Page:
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"Are you planning on breastfeeding?"

It's part of the antenatal clinic checklist. To discuss a woman's feeding preference.

"Are you planning on breastfeeding?"

The most common response I was usually given: "If I can".

In Australian, our breastfeeding initiation rate at birth consistently sits above 95%. Data from the ABS (2020-2021) shows that by 2 months of age the rate of exclusively breastfed infants falls to approximately 75%, and then to approximately 66% at 4 months of age. What does this tell us? That women want to breastfeed. Yet something is happening in the early weeks and months, that results in this decline.

Comparing these statistics to data from the 2011/2012 Australian Health Survey, it's really positive to see these numbers have improved over the past 10 years, where our exclusive breastfeeding rates were sitting at approximately 58% at 2 months of age and 38.6% at 4 months of age. The reasons for this change, I believe may be due to improved education, more knowledge, improved supports - I feel a cultural shift is happening.

I want to stop here and acknowledge the women who are, or have experienced a difficult breastfeeding journey. I see you. I know it can be a very sensitive topic and there is SO much we still need to do as individual caregivers, as family members, as healthcare teams, as a system, in government, as a society to better support women in achieving their breastfeeding goals. See my previous post "What does educate and support mean to me?".

So why the drop? There are many reasons women may choose to wean in those early weeks/months:

  • Experiencing breastfeeding problems.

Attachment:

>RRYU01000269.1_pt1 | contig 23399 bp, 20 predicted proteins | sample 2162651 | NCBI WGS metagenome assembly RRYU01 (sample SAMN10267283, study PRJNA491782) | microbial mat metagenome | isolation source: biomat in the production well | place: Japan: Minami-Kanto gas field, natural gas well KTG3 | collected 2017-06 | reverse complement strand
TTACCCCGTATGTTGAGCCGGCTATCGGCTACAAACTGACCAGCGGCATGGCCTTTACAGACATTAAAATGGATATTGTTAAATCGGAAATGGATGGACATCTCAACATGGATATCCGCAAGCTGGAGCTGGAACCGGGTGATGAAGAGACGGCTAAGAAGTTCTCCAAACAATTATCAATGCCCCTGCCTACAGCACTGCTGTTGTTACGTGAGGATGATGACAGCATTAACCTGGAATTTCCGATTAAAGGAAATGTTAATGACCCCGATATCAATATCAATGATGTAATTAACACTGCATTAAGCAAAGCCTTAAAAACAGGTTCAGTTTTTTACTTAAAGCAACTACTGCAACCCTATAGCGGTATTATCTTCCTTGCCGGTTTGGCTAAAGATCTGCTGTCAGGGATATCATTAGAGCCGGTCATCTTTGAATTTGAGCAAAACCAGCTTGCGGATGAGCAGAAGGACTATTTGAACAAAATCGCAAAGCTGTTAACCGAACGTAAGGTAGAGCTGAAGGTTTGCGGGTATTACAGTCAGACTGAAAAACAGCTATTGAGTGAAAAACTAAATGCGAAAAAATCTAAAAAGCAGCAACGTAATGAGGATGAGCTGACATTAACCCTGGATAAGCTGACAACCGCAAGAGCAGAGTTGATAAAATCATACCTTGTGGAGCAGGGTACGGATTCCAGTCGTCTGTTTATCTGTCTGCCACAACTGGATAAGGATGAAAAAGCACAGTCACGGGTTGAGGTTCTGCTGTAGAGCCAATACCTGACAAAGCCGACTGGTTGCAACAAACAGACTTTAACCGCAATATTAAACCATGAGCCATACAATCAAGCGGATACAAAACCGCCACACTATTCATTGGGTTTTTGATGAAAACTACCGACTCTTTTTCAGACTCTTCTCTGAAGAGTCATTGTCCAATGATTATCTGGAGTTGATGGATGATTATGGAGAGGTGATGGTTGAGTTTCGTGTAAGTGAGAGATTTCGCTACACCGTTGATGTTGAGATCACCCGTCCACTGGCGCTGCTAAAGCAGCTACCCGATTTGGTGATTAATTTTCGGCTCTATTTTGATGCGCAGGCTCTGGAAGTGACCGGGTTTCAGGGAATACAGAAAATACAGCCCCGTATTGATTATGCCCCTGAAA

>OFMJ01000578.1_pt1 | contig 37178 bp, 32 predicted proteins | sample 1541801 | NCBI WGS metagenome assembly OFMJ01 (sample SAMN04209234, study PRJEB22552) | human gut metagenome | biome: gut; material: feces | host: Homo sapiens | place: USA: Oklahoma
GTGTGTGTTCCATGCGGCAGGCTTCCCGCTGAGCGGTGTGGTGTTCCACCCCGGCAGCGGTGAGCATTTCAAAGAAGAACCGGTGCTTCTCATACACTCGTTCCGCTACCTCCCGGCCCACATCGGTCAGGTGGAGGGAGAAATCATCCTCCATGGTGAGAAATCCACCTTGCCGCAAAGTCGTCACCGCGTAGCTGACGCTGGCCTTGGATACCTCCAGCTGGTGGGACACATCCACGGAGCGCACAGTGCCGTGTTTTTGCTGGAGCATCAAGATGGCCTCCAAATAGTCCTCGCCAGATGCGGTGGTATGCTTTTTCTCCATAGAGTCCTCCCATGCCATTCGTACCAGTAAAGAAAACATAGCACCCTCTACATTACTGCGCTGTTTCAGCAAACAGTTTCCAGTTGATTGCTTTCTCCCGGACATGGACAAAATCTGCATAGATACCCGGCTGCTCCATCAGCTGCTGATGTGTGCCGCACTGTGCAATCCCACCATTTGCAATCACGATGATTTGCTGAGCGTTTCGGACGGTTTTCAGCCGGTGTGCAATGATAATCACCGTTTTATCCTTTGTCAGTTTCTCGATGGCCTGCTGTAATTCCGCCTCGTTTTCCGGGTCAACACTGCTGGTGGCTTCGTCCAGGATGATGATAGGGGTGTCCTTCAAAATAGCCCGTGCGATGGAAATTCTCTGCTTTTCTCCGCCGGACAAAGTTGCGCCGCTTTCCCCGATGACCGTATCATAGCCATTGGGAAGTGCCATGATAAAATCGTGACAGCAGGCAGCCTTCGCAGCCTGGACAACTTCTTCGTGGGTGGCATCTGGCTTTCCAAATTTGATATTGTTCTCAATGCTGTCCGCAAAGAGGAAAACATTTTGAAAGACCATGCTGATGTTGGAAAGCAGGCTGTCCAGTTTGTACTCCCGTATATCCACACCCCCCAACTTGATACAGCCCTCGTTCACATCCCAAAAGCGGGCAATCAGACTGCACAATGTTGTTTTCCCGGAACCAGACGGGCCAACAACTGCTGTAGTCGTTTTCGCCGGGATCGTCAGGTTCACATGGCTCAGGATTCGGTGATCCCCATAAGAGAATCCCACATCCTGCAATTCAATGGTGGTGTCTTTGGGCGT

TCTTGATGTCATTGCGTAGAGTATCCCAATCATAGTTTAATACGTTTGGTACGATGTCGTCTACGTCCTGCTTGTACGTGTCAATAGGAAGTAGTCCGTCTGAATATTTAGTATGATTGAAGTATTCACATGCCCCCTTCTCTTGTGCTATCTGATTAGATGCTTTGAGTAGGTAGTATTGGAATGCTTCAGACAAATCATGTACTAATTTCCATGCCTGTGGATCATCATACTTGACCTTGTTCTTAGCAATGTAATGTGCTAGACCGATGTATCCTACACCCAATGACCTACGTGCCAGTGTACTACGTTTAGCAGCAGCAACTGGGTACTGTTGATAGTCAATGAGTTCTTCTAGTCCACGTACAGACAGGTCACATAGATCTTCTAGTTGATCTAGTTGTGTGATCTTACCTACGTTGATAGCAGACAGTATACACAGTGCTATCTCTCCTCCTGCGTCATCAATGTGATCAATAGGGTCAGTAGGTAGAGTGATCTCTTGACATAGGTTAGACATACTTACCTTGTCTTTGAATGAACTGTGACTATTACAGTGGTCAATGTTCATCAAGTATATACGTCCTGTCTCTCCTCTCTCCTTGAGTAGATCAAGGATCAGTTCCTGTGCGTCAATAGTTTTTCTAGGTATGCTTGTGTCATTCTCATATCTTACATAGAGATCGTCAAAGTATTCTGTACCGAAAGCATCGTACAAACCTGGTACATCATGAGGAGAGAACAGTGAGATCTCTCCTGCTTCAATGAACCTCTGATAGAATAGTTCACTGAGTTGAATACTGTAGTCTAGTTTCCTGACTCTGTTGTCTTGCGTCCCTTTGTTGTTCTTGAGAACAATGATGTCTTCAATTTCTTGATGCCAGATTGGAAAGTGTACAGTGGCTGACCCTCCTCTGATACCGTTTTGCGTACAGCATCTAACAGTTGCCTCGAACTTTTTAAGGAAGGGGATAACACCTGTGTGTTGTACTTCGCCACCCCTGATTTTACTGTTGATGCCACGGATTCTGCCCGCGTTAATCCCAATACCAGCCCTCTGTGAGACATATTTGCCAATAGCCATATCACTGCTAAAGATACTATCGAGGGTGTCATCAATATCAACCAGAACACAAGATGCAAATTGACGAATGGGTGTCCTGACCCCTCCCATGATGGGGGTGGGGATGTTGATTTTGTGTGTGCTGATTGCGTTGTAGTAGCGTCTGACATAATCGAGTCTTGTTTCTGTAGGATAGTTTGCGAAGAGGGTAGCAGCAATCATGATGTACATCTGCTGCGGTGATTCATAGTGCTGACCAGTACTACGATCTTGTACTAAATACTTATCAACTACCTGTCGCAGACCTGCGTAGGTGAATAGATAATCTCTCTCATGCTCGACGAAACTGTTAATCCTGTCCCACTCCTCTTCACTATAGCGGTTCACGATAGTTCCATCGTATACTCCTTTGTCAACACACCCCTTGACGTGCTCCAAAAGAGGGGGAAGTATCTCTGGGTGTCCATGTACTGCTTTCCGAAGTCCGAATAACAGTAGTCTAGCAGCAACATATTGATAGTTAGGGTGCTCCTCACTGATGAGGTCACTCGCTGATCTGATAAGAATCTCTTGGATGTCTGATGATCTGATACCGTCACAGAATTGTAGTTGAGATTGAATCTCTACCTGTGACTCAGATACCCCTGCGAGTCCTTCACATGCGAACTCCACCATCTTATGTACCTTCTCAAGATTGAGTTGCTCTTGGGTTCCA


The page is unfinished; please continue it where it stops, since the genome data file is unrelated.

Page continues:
• Lack of support.

  • Disruptive hospital practices.

  • Perceived low milk supply.

  • Lack of knowledge around normal infant feeding behaviours.

  • Familial attitudes to breastfeeding - just to name a few.

The key to successful breastfeeding is multifactorial - getting the attachment right from the beginning, frequent skin to skin contact, frequent and unrestricted access to the breast, a supportive partner along with being aware of local supports.

Breastfeeding is natural but it's a learned skill. It takes time and patience.

I won't go into all the issues I encountered breastfeeding my first babe here....but let's just say, that everything that could possibly go wrong, did. It took us at least 8 weeks to establish breastfeeding. The only reason I was able to keep persisting was due to my knowledge base, along with an incredibly supportive team, partner and family.

Knowledge is power. Education is so important. Many of us invest time and energy into preparing for birth, but what about breastfeeding? Is this on your radar?

If you'd like to learn about breastfeeding and be able to answer that question with a confident "YES", join me for a 3 hour breastfeeding Workshop Saturday July 22nd 2023. Book here.

If you're currently breastfeeding, or have breastfed before - I'd love to know what you wish you had of known prior to having your baby.

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